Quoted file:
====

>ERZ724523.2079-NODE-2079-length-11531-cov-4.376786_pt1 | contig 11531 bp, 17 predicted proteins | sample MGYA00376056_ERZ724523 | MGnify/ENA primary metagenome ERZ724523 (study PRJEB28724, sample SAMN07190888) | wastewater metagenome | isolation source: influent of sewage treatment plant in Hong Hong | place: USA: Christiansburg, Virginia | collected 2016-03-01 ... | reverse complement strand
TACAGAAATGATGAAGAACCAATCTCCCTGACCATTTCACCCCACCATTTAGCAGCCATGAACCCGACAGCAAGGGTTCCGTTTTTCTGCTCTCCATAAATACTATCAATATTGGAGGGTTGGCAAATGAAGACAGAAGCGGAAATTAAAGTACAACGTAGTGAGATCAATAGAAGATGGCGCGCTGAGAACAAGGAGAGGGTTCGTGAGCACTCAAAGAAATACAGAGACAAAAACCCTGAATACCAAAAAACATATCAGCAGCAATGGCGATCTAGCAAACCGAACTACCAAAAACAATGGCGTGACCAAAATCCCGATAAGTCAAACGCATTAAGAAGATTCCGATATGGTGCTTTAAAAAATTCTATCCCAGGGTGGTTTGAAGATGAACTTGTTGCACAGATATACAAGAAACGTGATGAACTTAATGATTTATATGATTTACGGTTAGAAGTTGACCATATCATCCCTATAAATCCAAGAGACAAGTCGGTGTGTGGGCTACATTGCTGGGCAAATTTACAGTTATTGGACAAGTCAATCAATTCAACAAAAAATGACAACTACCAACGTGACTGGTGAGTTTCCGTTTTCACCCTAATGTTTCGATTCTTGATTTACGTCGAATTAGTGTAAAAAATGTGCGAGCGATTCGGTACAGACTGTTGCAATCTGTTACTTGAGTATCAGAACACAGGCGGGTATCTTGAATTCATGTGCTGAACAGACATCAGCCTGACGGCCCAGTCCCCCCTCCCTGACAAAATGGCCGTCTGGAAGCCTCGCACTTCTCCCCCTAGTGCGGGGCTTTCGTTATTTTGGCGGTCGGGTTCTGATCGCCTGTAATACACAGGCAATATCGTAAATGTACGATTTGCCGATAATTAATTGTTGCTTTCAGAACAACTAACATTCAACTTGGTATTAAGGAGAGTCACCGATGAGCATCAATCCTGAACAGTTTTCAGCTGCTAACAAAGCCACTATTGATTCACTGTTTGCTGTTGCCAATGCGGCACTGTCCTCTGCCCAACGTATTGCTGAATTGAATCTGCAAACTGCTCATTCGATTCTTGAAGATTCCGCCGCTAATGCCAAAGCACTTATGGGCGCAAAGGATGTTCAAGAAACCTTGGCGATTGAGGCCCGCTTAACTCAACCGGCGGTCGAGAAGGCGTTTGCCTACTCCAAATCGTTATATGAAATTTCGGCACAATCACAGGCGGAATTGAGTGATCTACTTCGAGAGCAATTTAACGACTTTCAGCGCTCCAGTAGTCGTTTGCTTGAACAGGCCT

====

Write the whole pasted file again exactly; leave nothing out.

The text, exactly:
>ERZ724523.2079-NODE-2079-length-11531-cov-4.376786_pt1 | contig 11531 bp, 17 predicted proteins | sample MGYA00376056_ERZ724523 | MGnify/ENA primary metagenome ERZ724523 (study PRJEB28724, sample SAMN07190888) | wastewater metagenome | isolation source: influent of sewage treatment plant in Hong Hong | place: USA: Christiansburg, Virginia | collected 2016-03-01 ... | reverse complement strand
TACAGAAATGATGAAGAACCAATCTCCCTGACCATTTCACCCCACCATTTAGCAGCCATGAACCCGACAGCAAGGGTTCCGTTTTTCTGCTCTCCATAAATACTATCAATATTGGAGGGTTGGCAAATGAAGACAGAAGCGGAAATTAAAGTACAACGTAGTGAGATCAATAGAAGATGGCGCGCTGAGAACAAGGAGAGGGTTCGTGAGCACTCAAAGAAATACAGAGACAAAAACCCTGAATACCAAAAAACATATCAGCAGCAATGGCGATCTAGCAAACCGAACTACCAAAAACAATGGCGTGACCAAAATCCCGATAAGTCAAACGCATTAAGAAGATTCCGATATGGTGCTTTAAAAAATTCTATCCCAGGGTGGTTTGAAGATGAACTTGTTGCACAGATATACAAGAAACGTGATGAACTTAATGATTTATATGATTTACGGTTAGAAGTTGACCATATCATCCCTATAAATCCAAGAGACAAGTCGGTGTGTGGGCTACATTGCTGGGCAAATTTACAGTTATTGGACAAGTCAATCAATTCAACAAAAAATGACAACTACCAACGTGACTGGTGAGTTTCCGTTTTCACCCTAATGTTTCGATTCTTGATTTACGTCGAATTAGTGTAAAAAATGTGCGAGCGATTCGGTACAGACTGTTGCAATCTGTTACTTGAGTATCAGAACACAGGCGGGTATCTTGAATTCATGTGCTGAACAGACATCAGCCTGACGGCCCAGTCCCCCCTCCCTGACAAAATGGCCGTCTGGAAGCCTCGCACTTCTCCCCCTAGTGCGGGGCTTTCGTTATTTTGGCGGTCGGGTTCTGATCGCCTGTAATACACAGGCAATATCGTAAATGTACGATTTGCCGATAATTAATTGTTGCTTTCAGAACAACTAACATTCAACTTGGTATTAAGGAGAGTCACCGATGAGCATCAATCCTGAACAGTTTTCAGCTGCTAACAAAGCCACTATTGATTCACTGTTTGCTGTTGCCAATGCGGCACTGTCCTCTGCCCAACGTATTGCTGAATTGAATCTGCAAACTGCTCATTCGATTCTTGAAGATTCCGCCGCTAATGCCAAAGCACTTATGGGCGCAAAGGATGTTCAAGAAACCTTGGCGATTGAGGCCCGCTTAACTCAACCGGCGGTCGAGAAGGCGTTTGCCTACTCCAAATCGTTATATGAAATTTCGGCACAATCACAGGCGGAATTGAGTGATCTACTTCGAGAGCAATTTAACGACTTTCAGCGCTCCAGTAGTCGTTTGCTTGAACAGGCCT